March 2022 Okta LAPSUS$ security incident

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At 2:09pm on the 22nd of March 2022 (AEDT), the advanced persistent threat actor (APT) group “LAPSUS$” released screenshots and claims, on the encrypted messaging app Telegram [1] they had achieved superuser access to the Okta Cloud platform, as well as access to other internal systems including the Okta Atlassian suite and Okta Slack channels. The screenshots provided show the groups access as a “superuser” in Okta’s own Okta instance, including the ability to reset users’ passwords, showing access to Cloudflare’s organisation within the Okta platform, an internal Jira ticket with Okta engineers commenting, as well as access to their Slack listing multiple channels including some marked with Okta customers’ names such as Expedia, Horizon Pharma and DoorDash.

The screenshots also indicated timestamps dating back to the 21st of January 2022 showing they potentially had access at least eight weeks ago. LAPSUS$ stated their intentions were not to target Okta but to target their customers.  This breach is yet another example of a contemporary supply chain attack.

LAPSUS$ has been making headlines in recent weeks for breaches against large organisations including: Nvidia, Samsung, Vodafone, and Microsoft. Whilst they have been dubbed by some as a ransomware group, their recent tactics are focused on social engineering attacks for extortion and exfiltrating company data.

On the 11th of  March, LAPSUS$ put out a recruitment call for insiders and current employees of their target industries to provide them with access to their employers’ environments. The group demonstrated poor operational security awareness as shown on the 20th of March when they posted about their Microsoft breach and subsequently removed the post. Based on the data later leaked in relation to this breach, it appeared LAPSUS$ were still performing exfiltration activities when they posted.

On the same day they announced their breach into Okta’s systems, LAPSUS$ provided a dump of LG employees and service account details, and leaked some of Microsoft’s source code behind Bing, Bing Maps and Cortana. Microsoft has confirmed that the group was successful in compromising one account which provided them with limited access to their environment [2].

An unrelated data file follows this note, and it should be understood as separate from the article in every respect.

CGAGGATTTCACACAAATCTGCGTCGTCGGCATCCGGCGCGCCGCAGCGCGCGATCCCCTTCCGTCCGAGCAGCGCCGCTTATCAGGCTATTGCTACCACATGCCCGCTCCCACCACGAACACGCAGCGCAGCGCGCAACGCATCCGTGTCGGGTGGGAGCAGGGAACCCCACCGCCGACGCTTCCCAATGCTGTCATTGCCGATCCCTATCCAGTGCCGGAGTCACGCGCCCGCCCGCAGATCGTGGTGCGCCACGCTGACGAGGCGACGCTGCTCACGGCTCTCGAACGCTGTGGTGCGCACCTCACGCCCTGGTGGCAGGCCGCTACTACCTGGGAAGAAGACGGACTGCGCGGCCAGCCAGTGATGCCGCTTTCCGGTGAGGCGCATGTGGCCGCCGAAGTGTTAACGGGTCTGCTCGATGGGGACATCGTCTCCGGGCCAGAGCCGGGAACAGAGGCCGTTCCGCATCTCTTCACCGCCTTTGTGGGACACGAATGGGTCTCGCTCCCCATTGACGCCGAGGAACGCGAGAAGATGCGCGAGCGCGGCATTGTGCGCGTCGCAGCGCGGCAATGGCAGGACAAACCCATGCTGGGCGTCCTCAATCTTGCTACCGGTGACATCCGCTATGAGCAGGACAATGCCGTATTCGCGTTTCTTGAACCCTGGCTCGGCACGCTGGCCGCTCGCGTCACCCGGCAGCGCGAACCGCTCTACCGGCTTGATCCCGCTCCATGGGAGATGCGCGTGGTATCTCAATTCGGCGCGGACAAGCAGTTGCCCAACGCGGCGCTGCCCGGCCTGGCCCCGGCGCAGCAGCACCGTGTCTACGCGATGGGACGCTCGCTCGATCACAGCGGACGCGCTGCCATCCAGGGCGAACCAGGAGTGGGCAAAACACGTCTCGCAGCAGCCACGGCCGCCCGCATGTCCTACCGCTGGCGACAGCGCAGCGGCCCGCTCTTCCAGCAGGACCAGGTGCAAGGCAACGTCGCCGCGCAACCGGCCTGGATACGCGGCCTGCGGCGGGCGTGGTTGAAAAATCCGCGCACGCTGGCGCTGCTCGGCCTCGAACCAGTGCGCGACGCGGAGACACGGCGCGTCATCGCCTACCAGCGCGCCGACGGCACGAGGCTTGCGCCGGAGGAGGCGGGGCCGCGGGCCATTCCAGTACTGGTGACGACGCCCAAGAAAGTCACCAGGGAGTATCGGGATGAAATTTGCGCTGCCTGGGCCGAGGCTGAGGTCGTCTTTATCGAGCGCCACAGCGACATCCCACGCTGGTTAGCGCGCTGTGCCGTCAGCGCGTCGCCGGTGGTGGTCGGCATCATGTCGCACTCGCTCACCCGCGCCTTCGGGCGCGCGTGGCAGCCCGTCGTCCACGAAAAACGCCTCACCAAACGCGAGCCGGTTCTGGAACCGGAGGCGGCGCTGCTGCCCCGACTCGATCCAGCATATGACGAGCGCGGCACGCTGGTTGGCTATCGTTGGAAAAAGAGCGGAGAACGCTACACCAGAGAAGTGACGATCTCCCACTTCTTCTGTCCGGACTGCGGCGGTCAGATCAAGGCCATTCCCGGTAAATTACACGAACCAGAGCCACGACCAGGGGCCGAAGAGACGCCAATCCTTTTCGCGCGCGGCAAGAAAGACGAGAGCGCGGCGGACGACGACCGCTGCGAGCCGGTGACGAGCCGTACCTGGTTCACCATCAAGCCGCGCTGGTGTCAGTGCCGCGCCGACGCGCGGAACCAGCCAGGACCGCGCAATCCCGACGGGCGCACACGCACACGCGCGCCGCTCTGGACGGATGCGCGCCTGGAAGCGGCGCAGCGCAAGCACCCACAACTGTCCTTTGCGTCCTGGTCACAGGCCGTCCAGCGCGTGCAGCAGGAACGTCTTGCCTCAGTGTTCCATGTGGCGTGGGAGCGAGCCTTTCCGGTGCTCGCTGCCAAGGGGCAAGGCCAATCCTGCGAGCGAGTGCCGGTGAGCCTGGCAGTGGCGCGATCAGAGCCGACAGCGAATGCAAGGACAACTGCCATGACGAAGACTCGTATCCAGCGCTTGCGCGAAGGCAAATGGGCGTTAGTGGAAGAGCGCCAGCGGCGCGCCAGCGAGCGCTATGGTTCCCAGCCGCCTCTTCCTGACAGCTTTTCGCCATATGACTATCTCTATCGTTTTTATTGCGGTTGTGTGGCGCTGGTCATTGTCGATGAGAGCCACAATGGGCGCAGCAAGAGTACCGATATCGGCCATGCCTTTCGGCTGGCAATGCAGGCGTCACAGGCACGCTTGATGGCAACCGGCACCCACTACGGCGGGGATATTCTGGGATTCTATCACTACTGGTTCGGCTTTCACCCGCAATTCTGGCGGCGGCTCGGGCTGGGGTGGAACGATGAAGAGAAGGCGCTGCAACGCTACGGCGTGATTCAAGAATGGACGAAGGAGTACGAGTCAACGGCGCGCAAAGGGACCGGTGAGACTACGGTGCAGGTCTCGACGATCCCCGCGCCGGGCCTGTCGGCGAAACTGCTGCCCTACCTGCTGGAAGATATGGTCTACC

Okta responded 15 hours after the LAPSUS$ disclosure by releasing a statement to indicate they had not been directly breached and were working to attribute the breach via a third-party contractor [3].

LAPSUS$ have since posted a response dismissing the OKTA version of events and implied their access was far greater than Okta were implying, as well as hinting that AWS keys were found within their slack channels.

The public response to Okta’s announcement predictably called for them to be accountable for their breach prompting an amendment 8 hours later which stated that 2.5% of their customers were impacted and a webinar would be held at 02:00 and 10:00 Thursday 24 March (AEDT).  Shortly after this, Okta’s Chief Security Officer provided a timeline of events including their internal response to the breach [4].

In the afternoon and evening of the 22nd of March, Brace168 contacted its customers that use Okta for identity purposes. Brace168 continues to perform threat hunting and investigations to identify any anomalous behaviours.

For companies that do use Okta Brace168 has recommended the following actions:

  • Reset user passwords and tokens that have been stored on the Okta Platform.
  • Retrieve all Okta logs from the last 90 days and store these appropriately.
  • Confirm that any new accounts or integrations created in the last 90 days are legitimate and expected.
  • Investigate any abnormal logins from VPNs or overseas addresses. LAPSUS$ are known to use VPNs when attacking clients to appear like they are coming from the correct countries and avoid geo-blocking.
  • Follow recommendations provided by Microsoft in [2] to improve Office 365 security posture and remain vigilant against other tactics and techniques used by the LAPSUS$ group.

In its own response to this incident Brace168 has:

  • Confirmed it is not directly affected as it is not an Okta customer.
  • Assessed its supply chain and partners for exposure to the breach. Having previously documented its supply chain as part of its ISO27001 certification, Brace168 was able to accelerate this stage.
  • Continued to educate its customers, partners and suppliers about the impact & has suggested responses to such incidents.
  • Reviewed its Managed Detection and Response systems for indicators of compromise of this incident within their internal and customers’ systems. Advanced Persistent Threats (APT) often lie dormant in customer environments well past the SaaS retention periods (5-90 days). Brace168 recommends its customers always kept MDR logs for at least 12 months for forensic analysis of cyber incidents.

Brace168 continually provides Supply Chain Risk Management services as a component of their Managed Detection and Response service.

Please contact Brace168 to discuss this or any other cyber security priorities.



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